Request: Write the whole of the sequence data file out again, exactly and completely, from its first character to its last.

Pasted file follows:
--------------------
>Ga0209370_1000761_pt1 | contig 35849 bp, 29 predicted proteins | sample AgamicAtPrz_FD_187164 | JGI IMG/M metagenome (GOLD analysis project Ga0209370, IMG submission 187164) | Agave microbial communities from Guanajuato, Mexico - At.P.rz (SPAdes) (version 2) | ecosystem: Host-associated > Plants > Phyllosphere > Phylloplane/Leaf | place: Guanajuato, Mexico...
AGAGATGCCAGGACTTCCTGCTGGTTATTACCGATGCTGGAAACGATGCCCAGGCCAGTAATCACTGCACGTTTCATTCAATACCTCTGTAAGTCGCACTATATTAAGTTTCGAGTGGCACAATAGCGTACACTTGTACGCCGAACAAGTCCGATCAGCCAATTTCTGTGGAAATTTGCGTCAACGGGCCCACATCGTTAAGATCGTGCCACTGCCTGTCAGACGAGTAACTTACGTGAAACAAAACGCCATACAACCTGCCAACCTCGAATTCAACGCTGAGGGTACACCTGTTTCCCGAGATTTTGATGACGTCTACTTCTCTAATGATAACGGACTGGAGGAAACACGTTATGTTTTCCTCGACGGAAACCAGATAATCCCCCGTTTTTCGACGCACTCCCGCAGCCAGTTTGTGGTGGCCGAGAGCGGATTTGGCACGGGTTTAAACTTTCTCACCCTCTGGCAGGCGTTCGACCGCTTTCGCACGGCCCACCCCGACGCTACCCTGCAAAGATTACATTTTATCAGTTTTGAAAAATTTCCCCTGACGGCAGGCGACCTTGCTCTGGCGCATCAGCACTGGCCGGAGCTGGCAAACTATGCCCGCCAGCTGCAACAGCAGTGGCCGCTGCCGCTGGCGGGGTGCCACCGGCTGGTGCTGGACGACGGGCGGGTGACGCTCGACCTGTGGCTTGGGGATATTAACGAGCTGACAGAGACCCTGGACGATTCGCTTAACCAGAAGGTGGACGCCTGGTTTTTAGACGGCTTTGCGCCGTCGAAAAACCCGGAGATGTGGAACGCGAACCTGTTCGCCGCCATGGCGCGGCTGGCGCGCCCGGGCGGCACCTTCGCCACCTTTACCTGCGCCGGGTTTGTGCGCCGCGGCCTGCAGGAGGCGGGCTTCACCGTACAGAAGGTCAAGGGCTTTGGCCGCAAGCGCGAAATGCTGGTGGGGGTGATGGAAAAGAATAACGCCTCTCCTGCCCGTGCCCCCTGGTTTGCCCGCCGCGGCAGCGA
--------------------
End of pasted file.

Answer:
>Ga0209370_1000761_pt1 | contig 35849 bp, 29 predicted proteins | sample AgamicAtPrz_FD_187164 | JGI IMG/M metagenome (GOLD analysis project Ga0209370, IMG submission 187164) | Agave microbial communities from Guanajuato, Mexico - At.P.rz (SPAdes) (version 2) | ecosystem: Host-associated > Plants > Phyllosphere > Phylloplane/Leaf | place: Guanajuato, Mexico...
AGAGATGCCAGGACTTCCTGCTGGTTATTACCGATGCTGGAAACGATGCCCAGGCCAGTAATCACTGCACGTTTCATTCAATACCTCTGTAAGTCGCACTATATTAAGTTTCGAGTGGCACAATAGCGTACACTTGTACGCCGAACAAGTCCGATCAGCCAATTTCTGTGGAAATTTGCGTCAACGGGCCCACATCGTTAAGATCGTGCCACTGCCTGTCAGACGAGTAACTTACGTGAAACAAAACGCCATACAACCTGCCAACCTCGAATTCAACGCTGAGGGTACACCTGTTTCCCGAGATTTTGATGACGTCTACTTCTCTAATGATAACGGACTGGAGGAAACACGTTATGTTTTCCTCGACGGAAACCAGATAATCCCCCGTTTTTCGACGCACTCCCGCAGCCAGTTTGTGGTGGCCGAGAGCGGATTTGGCACGGGTTTAAACTTTCTCACCCTCTGGCAGGCGTTCGACCGCTTTCGCACGGCCCACCCCGACGCTACCCTGCAAAGATTACATTTTATCAGTTTTGAAAAATTTCCCCTGACGGCAGGCGACCTTGCTCTGGCGCATCAGCACTGGCCGGAGCTGGCAAACTATGCCCGCCAGCTGCAACAGCAGTGGCCGCTGCCGCTGGCGGGGTGCCACCGGCTGGTGCTGGACGACGGGCGGGTGACGCTCGACCTGTGGCTTGGGGATATTAACGAGCTGACAGAGACCCTGGACGATTCGCTTAACCAGAAGGTGGACGCCTGGTTTTTAGACGGCTTTGCGCCGTCGAAAAACCCGGAGATGTGGAACGCGAACCTGTTCGCCGCCATGGCGCGGCTGGCGCGCCCGGGCGGCACCTTCGCCACCTTTACCTGCGCCGGGTTTGTGCGCCGCGGCCTGCAGGAGGCGGGCTTCACCGTACAGAAGGTCAAGGGCTTTGGCCGCAAGCGCGAAATGCTGGTGGGGGTGATGGAAAAGAATAACGCCTCTCCTGCCCGTGCCCCCTGGTTTGCCCGCCGCGGCAGCGA